August 10, 2022
Sony Pictures Home Entertainment will debut six more classic films from its library on 4K Ultra HD disc for the first time exclusively within the Columbia Classics 4K Ultra HD Collection Vol. 3 on Oct. 25.
The collection includes It Happened One Night; From Here to Eternity; To Sir, With Love; The Last Picture Show; Annie; and As Good as It Gets. Each film is presented in 4K resolution with Dolby Vision high dynamic range, and four of the films have all-new Dolby Atmos mixes.
The six films are only available on 4K Ultra HD disc within this special limited-edition collector’s set. Included with the collection is a hardbound 80-page book, featuring in-depth sections about the making of each film in the set via six new essays from renowned writers — including a special exclusive essay from award-winning writer-director James L. Brooks on his 1997 classic As Good as It Gets.
The set also includes a variety of rare related features and TV episodes, from a 1932 cinematic incarnation of Annie to a nearly five-hour 1979 TV miniseries adaptation of From Here to Eternity.
The 1934 screwball comedy It Happened One Night stars Clark Gable and Claudette Colbert as mismatched lovers. In the film, spoiled Ellie Andrews (Colbert) escapes from her millionaire father (Walter Connolly), who wants to stop her from marrying a worthless playboy. En route to New York, Ellie gets involved with an out-of-work newsman, Peter Warne (Gable). When their bus breaks down, the bickering couple set off on a madcap hitchhiking expedition. Complications fly when the runaway heiress and brash reporter fall in love. Directed by Frank Capra, the film was the first movie to be honored with all five major Oscars: Best Picture, Best Actor, Best Actress, Best Director and Best Screenplay. Special features include the 1956 remake You Can’t Run Away From It, starring June Allyson and Jack Lemmon, in HD; audio commentary featuring Frank Capra Jr.; the “Frank Capra Jr. Remembers It Happened One Night” featurette; the “Screwball Comedy?” featurette; the original live radio broadcast; advertising materials; and the theatrical trailer.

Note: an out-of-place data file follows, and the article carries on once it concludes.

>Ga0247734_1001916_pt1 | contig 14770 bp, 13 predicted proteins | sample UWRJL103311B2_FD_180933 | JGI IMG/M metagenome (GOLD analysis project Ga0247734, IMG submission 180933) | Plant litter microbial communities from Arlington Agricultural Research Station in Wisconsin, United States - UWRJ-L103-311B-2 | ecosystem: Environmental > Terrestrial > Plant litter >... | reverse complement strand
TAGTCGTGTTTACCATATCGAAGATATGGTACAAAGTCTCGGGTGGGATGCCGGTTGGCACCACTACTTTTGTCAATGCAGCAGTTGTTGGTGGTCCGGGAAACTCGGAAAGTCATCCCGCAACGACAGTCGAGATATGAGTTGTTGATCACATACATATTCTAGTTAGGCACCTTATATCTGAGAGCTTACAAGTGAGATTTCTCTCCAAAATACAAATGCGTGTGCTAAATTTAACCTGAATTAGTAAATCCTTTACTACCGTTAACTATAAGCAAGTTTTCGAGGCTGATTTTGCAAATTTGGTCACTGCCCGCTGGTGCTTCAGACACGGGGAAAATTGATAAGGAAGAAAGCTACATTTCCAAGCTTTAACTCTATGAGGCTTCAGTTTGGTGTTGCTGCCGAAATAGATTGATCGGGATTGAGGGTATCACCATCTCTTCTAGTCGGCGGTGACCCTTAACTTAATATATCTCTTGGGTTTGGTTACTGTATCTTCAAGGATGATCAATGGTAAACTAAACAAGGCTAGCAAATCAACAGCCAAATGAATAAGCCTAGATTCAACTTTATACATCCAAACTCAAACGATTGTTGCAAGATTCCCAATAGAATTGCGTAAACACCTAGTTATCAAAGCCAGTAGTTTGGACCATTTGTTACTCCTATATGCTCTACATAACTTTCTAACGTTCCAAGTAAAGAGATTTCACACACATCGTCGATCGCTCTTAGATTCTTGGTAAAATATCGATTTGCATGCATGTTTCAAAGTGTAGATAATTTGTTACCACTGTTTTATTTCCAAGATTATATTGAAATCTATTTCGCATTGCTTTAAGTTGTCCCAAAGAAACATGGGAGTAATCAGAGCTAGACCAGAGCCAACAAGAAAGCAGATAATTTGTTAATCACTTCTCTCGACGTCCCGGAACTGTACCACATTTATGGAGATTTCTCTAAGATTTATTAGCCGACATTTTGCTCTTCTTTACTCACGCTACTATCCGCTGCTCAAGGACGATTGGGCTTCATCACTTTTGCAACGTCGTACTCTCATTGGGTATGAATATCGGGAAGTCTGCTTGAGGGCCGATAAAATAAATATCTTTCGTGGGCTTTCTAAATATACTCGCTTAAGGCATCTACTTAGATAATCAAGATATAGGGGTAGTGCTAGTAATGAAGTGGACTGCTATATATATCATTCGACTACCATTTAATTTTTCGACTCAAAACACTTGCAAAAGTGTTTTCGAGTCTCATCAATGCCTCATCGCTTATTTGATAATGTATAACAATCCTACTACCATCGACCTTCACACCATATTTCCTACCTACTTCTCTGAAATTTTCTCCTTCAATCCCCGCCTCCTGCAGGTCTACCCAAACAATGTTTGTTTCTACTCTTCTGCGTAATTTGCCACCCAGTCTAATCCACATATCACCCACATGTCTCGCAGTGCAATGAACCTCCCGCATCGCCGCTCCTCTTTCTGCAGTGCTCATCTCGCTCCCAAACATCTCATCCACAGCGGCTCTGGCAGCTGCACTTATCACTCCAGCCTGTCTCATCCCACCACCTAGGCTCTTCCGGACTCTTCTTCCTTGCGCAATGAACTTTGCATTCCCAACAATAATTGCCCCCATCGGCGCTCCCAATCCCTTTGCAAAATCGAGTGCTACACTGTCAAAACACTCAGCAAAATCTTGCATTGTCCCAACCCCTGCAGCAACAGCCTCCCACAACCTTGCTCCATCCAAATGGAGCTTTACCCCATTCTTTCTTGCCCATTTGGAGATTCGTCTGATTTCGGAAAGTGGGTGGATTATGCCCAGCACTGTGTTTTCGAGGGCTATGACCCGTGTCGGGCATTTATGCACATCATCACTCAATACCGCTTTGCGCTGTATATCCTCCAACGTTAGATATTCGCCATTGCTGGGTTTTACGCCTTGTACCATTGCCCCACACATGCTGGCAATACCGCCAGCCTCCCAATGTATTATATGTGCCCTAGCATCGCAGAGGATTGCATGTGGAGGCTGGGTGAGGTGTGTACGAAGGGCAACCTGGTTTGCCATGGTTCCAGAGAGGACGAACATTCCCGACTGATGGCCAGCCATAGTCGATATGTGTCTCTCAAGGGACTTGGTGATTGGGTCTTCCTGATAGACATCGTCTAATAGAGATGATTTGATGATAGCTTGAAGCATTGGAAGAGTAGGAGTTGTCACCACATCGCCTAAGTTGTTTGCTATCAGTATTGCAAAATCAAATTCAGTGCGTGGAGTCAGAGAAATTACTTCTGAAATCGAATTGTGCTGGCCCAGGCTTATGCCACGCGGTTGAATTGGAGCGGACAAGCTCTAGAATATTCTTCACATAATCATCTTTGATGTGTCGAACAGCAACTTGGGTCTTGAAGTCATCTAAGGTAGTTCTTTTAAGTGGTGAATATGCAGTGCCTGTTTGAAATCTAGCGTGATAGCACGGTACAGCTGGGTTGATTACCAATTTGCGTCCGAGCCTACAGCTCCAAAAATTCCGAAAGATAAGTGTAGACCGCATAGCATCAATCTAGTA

In From Here to Eternity, passion and tragedy collide on a military base as a fateful day in December 1941 draws near. Private Prewitt (Montgomery Clift) is a soldier and former boxer being manipulated by his superior and peers. His friend Maggio (Frank Sinatra) tries to help him but has his own troubles. Sergeant Warden (Burt Lancaster) and Karen Holmes (Deborah Kerr) tread on dangerous ground as lovers in an illicit affair. Each of their lives will be changed when their stories culminate in the Japanese attack on Pearl Harbor. The film won eight Oscars, including Best Picture, Best Director and Best Supporting awards for Sinatra in a career-defining role and for Donna Reed as a not-so-wholesome club hostess. Special features include “Strength and Sacrifice: The Making of From Here to Eternity”; “Eternal History Revisited” featurettes; the From Here to Eternity 1980 TV pilot, starring William Devane and Barbara Hershey; theatrical trailers; “Eternal History” graphics-in-picture track; audio commentary featuring Tim Zinnemann and Alvin Sargent; “Making of From Here to Eternity“; and an excerpt from “Fred Zinnemann — As I See It.”